Edward Burtynsky started his talk by establishing his fondness of nature and his background in depicting untouched natural landscapes with a sense of large scale and long geological time. His experience in landscape photography was his reference point for his move away from “calendar picture” type art into something that he felt could be more meaningful. After accidentally winding up in Frackville, Pennsylvania and seeing “one of the most surreal landscapes” that he had ever seen, he decided to start photographing outdoor paces that had been totally transformed by human presence, as he felt that the topic was wide enough to pursue as his life’s work. He set out to take photos of landscapes altered by people, but did so in such a way as to show the landscapes in an aesthetically pleasing manner. He chose to depict landscapes in such a way because he felt that doing so could bring the issue of large scale environmental changes to attention without condemning viewers for their lifestyles. His work not only shows transformed landscapes from an interesting perspective but also seems to point out how, in an age when people are so dependent on large scale use of natural resources, there seems to be a disconnection between humans and the natural landscapes that they work to reshape. It seems that Edward Burtynsky aims to reconnect us to nature by promoting sustainability (without condemning comfort) through his thoughtful depictions of remodeled landscapes.
Burtynsky’s observations of transformed landscapes show through in his work. During his presentation he states that while his images seem to lament on the loss of natural environments, some also depict a sense of redemption through recycling and storing up reusable resources. An example of this includes the image of compacted bricks of recycling material, which seems to convey a feeling of remorse and perhaps an implication that the same people who may destroy a landscape also have the ability to put materials back into the system.
Edward Burtynsky goes on to discuss his travels through industrial Chinese cities, when his work seems to take on a somewhat different theme that shows the quick construction of several cities that were deconstructed by hand and moved out from a reservoir. During the presentation he stated that he felt that the relocation of cities presented an opportunity to build new sustainable buildings and infrastructure from the ground up, but as is evident from his images this was not the case. He showed images of dense dwellings and largely gray urban areas with no green spaces to speak of. One of the more telling images from this set was a photo of the tall apartment buildings which had individual AC units showing from each window – a practice which seemed to Burtynsky to be inefficient for such large buildings which might have been more efficiently temperature controlled had a central cooling systems been installed. The image contains a pattern of apartment windows and AC units rising high enough to extend beyond the borders of the frame, with the blue building in the center sporting an arrow pattern pointing upward, which perhaps adds to the strength of the suggestion that there is a boundless ascent of the same elements repeated over and over. Perhaps this photo could also be considered symbolic of the whole city, where buildings, machines, streets and other urban elements are repeated over and over throughout. With that image in mind, the next photo depicts a “forest of skyscrapers” receding into distant haze. Given the order of the images shown, the skyscraper photo highlights what must be an extremely large number of buildings, all containing at least one AC unit per single apartment and presumingly many other reoccurring instances of unsustainable practices.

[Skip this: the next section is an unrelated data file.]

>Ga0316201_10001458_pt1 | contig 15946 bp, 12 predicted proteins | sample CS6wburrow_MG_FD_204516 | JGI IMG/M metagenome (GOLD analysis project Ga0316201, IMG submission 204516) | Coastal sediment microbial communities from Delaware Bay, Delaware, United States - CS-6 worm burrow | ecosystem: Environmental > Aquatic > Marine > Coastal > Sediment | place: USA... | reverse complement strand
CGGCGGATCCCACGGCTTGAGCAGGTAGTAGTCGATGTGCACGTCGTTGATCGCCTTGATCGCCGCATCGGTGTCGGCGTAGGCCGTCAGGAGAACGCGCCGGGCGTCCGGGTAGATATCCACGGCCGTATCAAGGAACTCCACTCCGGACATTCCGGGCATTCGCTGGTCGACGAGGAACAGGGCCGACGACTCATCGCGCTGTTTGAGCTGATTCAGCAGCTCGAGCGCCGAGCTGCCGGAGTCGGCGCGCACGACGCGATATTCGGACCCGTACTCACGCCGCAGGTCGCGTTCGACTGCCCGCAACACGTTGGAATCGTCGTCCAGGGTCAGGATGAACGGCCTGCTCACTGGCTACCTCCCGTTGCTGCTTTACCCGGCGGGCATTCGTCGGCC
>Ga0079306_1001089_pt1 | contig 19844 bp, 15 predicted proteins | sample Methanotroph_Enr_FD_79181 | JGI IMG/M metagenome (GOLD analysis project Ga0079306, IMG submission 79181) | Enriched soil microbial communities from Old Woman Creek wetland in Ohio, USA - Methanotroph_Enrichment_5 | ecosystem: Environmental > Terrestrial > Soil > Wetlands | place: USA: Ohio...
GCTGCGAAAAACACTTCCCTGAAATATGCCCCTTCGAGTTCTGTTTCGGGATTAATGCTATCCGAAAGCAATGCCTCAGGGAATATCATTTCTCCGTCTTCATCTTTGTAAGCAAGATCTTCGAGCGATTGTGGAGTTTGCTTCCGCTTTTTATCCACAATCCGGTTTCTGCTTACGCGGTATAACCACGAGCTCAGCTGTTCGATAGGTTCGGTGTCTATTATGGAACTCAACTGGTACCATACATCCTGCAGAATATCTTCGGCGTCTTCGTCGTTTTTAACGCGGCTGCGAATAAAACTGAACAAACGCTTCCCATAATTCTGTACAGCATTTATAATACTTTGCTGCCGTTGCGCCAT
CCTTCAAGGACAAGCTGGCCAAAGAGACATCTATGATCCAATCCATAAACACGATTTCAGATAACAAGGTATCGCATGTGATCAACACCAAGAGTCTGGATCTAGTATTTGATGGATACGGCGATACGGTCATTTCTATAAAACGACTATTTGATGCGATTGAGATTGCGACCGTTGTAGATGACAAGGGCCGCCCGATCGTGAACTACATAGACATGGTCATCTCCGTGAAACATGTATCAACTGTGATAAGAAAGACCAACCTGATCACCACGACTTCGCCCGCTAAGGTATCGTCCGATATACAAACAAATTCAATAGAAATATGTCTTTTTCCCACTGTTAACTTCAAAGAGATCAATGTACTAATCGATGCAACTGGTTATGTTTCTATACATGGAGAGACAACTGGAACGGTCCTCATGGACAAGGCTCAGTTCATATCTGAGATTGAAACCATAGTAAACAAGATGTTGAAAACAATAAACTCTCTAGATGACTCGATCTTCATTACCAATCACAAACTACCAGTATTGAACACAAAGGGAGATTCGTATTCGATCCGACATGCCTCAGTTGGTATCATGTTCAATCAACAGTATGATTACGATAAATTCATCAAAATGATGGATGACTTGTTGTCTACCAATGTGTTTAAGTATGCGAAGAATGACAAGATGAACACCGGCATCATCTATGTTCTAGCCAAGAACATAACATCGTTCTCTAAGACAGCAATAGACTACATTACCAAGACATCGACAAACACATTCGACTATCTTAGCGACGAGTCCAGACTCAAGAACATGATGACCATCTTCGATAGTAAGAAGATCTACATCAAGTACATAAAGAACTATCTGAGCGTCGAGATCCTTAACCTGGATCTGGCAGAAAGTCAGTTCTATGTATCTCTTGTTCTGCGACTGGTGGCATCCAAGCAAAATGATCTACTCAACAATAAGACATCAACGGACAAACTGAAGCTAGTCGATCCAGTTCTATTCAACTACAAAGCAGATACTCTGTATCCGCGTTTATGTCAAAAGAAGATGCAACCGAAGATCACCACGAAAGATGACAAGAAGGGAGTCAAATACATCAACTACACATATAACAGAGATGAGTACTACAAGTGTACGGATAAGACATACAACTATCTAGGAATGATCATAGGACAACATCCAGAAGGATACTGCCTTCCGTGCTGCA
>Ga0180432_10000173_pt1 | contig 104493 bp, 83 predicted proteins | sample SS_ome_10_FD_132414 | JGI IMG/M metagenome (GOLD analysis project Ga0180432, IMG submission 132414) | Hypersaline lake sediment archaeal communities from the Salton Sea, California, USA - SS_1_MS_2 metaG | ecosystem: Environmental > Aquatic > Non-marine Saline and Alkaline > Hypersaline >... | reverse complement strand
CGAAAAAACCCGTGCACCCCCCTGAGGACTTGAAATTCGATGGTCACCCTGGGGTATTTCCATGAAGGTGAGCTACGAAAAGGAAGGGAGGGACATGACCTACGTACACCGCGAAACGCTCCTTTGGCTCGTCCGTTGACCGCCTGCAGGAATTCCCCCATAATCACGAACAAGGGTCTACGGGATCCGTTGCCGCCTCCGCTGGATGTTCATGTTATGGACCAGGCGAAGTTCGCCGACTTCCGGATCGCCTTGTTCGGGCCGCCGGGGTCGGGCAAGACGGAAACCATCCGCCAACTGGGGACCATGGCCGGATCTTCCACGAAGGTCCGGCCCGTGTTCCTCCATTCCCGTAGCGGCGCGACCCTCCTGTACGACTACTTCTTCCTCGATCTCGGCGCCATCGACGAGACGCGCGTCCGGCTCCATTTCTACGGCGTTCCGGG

Edward Burtynsky stated once or twice throughout the talk that he likes to convey a sense of scale in his work. One common element that most of the images in his presentation contain is that of repetitive patterns receding into the background – often with such depth that distant objects become almost completely hazed out by the atmosphere – giving all of his photos not only a large scale appearance, but also possibly a moody edge that might leave a viewer feeling somewhat disturbed or conflicted by the artistic quality of an image depicting topics that one might traditionally associate with wrongness. This is evident in images such as the tire photo below, but is especially evident in the images of Chinese factories, where large scale scenes recede unbelievably far into the distance. In several of the images shown, the factories appear to be almost unimaginably large. Several of the photos, such as the image of the mobile phone factory look strikingly like photos taken using mirrors to repeat images. The repetition of shapes, colors and people are all indicative of the large scale of the factory and imply that those patterns extend well beyond the frame. Although Burtynsky uses several diptychs during his presentation to push the idea of scale, his images already come as close as it gets to doing justice to the size of his subjects as well as the magnitude of his work.
Edward Burtynsky’s presentation contains imagery that not only shows off his skill in depicting the large scale transformation of the world by humans, but also imparts his environmental values and ideas on sustainability to viewers.